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  • This piece of writing could be a lot better. Yes you have numbers, congratulations; and yes two departments have been downgraded. Why not look into why London's departments are so busy, the amount of non-appropriate visits made to A&E by Londoners, the lack of availiability of GP's and the low budget that the NHS has to cope with in London. It's an incredibly busy city, unlike any other. It just seemed that you were solely blaming the hospitals and their respective boroughs.
    This is a huge issue, one that is only going to get worse (increasing population, reducing budgets etc) reporting, and bring it to peoples attention is great, just try to piece together the bigger picture before commenting.


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        Thanks Jen. If you're interested in the reasons, we've written articles in the past about A&E - have a look at http://londonist.com/2013/11/l... orhttp://londonist.com/2013/05/l... for examples. The King's Fund has also done an excellent myth busting articles on whether or not we're using A&E more (we're actually not using 'type 1' A&E that much morehttp://www.kingsfund.org.uk/pr... )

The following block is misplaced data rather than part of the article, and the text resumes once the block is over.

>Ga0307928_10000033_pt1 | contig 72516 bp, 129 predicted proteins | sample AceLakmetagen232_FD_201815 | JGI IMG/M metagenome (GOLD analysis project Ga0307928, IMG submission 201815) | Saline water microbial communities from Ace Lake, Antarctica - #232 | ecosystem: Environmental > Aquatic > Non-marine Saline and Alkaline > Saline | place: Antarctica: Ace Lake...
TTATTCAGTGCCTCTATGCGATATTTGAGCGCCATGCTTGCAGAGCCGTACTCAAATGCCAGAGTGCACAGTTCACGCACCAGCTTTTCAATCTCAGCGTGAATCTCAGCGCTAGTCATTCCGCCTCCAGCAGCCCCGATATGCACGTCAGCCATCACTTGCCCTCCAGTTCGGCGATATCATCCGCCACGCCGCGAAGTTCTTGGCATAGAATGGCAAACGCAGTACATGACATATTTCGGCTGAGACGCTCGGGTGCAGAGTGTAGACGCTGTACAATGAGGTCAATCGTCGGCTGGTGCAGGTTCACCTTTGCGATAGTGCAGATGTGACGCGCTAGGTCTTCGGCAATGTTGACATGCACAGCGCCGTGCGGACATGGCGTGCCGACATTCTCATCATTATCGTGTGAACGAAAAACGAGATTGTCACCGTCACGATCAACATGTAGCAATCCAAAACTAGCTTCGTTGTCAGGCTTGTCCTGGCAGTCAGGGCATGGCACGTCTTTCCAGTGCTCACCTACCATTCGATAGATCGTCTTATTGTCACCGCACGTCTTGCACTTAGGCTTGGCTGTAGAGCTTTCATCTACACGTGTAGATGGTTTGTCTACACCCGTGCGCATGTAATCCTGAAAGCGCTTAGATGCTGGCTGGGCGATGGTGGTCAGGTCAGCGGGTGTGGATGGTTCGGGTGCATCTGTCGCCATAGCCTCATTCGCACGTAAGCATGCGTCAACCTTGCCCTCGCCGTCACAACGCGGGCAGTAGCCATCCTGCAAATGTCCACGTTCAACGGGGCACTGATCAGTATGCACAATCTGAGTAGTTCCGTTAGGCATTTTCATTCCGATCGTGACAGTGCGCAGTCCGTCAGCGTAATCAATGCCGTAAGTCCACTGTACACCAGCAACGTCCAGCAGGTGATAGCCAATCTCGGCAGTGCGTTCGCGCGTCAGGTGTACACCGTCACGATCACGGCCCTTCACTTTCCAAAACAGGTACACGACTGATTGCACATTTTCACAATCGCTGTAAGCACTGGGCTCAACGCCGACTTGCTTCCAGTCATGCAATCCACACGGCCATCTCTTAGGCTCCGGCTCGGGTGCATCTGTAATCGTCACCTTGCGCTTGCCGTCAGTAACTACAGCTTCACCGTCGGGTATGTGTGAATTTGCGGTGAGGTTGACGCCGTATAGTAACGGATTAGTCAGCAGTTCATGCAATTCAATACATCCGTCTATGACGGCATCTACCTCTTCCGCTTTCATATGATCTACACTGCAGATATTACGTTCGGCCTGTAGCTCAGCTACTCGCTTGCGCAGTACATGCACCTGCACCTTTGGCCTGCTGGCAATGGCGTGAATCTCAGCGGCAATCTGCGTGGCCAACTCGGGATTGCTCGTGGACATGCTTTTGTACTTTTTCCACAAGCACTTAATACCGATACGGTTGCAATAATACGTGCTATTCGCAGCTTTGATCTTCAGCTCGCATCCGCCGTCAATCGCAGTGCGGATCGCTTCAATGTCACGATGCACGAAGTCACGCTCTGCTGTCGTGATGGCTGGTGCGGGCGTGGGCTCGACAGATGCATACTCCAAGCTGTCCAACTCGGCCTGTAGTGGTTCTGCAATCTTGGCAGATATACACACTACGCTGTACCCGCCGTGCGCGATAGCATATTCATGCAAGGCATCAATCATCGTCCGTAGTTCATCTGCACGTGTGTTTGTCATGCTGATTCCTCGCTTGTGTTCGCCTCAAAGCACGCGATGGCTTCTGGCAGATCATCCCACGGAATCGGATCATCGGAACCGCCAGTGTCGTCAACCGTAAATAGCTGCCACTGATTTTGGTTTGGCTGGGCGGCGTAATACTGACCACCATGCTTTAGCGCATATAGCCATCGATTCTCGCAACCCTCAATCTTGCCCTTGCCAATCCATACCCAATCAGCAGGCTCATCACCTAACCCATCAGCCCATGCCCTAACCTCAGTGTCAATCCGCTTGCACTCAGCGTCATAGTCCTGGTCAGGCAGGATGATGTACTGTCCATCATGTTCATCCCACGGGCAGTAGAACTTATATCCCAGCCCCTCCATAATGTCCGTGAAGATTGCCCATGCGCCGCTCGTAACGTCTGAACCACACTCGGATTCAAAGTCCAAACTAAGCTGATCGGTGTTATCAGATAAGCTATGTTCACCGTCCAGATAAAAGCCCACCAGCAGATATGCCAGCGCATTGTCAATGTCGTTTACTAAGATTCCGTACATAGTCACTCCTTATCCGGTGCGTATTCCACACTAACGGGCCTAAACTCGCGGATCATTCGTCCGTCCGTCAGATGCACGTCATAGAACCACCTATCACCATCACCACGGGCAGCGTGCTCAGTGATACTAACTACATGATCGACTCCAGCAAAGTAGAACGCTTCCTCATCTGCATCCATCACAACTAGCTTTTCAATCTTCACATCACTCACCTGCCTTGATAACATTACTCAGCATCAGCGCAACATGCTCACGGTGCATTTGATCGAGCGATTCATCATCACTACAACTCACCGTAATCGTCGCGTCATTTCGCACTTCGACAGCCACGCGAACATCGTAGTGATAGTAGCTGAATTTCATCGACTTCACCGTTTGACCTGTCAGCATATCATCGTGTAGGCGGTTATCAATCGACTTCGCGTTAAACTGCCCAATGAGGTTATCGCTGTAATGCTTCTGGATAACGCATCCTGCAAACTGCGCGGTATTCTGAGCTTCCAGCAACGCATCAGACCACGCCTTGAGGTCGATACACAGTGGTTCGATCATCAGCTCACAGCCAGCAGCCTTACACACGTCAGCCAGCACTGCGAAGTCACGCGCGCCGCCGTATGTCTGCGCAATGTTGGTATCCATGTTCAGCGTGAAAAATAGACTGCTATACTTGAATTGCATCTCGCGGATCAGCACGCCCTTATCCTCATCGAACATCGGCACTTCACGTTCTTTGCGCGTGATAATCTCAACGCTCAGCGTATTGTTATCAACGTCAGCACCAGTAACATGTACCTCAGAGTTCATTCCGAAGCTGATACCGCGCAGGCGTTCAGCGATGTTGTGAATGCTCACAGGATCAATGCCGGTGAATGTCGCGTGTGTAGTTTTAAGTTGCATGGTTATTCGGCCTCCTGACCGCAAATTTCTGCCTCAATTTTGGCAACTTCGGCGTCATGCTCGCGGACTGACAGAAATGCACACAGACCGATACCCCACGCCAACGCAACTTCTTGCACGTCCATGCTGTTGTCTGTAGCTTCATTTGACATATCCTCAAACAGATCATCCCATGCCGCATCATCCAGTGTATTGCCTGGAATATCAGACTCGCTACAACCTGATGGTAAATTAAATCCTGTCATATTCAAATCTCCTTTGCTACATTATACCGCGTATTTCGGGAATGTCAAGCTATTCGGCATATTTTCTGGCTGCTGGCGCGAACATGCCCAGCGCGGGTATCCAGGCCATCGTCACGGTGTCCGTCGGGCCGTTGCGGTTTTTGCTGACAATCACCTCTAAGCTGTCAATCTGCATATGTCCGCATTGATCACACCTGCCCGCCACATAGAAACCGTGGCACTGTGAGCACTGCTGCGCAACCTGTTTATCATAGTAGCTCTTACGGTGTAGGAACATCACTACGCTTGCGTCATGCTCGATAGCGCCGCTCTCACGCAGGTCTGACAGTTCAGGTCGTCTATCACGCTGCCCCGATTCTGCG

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            We are discussing here of 4 hours time target that even at 100% is miserable. A decent level should be 80% in 30 mins. 85% in 45 mins. and 95% in an hour just to be similar to other worlds capital. Every visit to a doctor is appropriate - I would like just to remind You the Hippocratic Oath. We can discuss over it for decades but two millennia of culture can't be wiped out by a poor managed system. And much more is not about money, is about the lack of the vision that we have this issue. A&E is the core of any public services, more then school and army, because involve the preservation of life in every form, not only the appropriate one, that is most supreme value of our civilization - and for this reason without any doubt must be performed in an excellent way. Just to look to the real bigger picture before commenting.


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              Shouldn't it be pointed out that photo is of uclh, the hospital which is meeting the A&E target, not north west London trust